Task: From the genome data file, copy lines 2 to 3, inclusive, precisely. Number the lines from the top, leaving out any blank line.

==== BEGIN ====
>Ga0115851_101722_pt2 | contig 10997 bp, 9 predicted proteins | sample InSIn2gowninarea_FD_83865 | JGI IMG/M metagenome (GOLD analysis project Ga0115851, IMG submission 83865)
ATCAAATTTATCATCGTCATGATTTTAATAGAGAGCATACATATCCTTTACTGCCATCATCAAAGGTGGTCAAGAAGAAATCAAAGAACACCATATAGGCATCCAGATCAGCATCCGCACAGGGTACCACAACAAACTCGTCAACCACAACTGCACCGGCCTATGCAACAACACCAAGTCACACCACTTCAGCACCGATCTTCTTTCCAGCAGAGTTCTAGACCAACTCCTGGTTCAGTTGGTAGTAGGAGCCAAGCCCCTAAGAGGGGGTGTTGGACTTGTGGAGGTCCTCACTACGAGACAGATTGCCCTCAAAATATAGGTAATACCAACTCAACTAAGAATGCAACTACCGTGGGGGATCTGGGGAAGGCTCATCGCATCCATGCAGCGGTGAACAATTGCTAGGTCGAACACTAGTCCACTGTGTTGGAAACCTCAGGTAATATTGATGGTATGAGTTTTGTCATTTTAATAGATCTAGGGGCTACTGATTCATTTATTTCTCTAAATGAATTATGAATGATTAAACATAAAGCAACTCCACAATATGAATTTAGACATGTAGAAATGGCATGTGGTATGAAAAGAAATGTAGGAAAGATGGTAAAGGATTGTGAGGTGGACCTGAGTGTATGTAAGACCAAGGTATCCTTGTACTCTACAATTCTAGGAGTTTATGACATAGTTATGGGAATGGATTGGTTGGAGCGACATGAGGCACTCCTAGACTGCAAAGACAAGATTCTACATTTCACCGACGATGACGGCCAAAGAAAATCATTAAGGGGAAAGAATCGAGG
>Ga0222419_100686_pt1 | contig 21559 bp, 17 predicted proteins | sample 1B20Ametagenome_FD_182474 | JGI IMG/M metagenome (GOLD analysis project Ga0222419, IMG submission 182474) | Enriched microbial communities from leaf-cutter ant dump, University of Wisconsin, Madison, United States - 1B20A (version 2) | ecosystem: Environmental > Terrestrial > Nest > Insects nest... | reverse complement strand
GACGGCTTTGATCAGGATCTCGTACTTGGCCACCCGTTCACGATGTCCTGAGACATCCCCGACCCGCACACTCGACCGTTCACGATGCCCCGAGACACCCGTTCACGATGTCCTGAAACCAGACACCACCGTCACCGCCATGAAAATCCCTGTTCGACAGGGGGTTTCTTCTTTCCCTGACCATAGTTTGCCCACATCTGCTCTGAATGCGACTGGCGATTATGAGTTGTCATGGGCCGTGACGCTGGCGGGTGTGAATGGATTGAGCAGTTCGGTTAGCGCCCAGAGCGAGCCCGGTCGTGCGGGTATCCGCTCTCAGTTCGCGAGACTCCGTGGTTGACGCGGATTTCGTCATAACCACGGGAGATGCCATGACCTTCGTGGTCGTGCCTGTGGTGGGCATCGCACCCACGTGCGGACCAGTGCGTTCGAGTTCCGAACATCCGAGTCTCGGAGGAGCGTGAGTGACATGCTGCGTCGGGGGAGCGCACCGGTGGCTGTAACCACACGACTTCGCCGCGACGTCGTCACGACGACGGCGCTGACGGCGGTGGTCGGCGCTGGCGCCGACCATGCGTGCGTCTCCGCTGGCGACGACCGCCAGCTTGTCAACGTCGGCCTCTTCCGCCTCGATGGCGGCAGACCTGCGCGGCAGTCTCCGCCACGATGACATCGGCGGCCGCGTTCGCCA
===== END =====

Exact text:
ATCAAATTTATCATCGTCATGATTTTAATAGAGAGCATACATATCCTTTACTGCCATCATCAAAGGTGGTCAAGAAGAAATCAAAGAACACCATATAGGCATCCAGATCAGCATCCGCACAGGGTACCACAACAAACTCGTCAACCACAACTGCACCGGCCTATGCAACAACACCAAGTCACACCACTTCAGCACCGATCTTCTTTCCAGCAGAGTTCTAGACCAACTCCTGGTTCAGTTGGTAGTAGGAGCCAAGCCCCTAAGAGGGGGTGTTGGACTTGTGGAGGTCCTCACTACGAGACAGATTGCCCTCAAAATATAGGTAATACCAACTCAACTAAGAATGCAACTACCGTGGGGGATCTGGGGAAGGCTCATCGCATCCATGCAGCGGTGAACAATTGCTAGGTCGAACACTAGTCCACTGTGTTGGAAACCTCAGGTAATATTGATGGTATGAGTTTTGTCATTTTAATAGATCTAGGGGCTACTGATTCATTTATTTCTCTAAATGAATTATGAATGATTAAACATAAAGCAACTCCACAATATGAATTTAGACATGTAGAAATGGCATGTGGTATGAAAAGAAATGTAGGAAAGATGGTAAAGGATTGTGAGGTGGACCTGAGTGTATGTAAGACCAAGGTATCCTTGTACTCTACAATTCTAGGAGTTTATGACATAGTTATGGGAATGGATTGGTTGGAGCGACATGAGGCACTCCTAGACTGCAAAGACAAGATTCTACATTTCACCGACGATGACGGCCAAAGAAAATCATTAAGGGGAAAGAATCGAGG
>Ga0222419_100686_pt1 | contig 21559 bp, 17 predicted proteins | sample 1B20Ametagenome_FD_182474 | JGI IMG/M metagenome (GOLD analysis project Ga0222419, IMG submission 182474) | Enriched microbial communities from leaf-cutter ant dump, University of Wisconsin, Madison, United States - 1B20A (version 2) | ecosystem: Environmental > Terrestrial > Nest > Insects nest... | reverse complement strand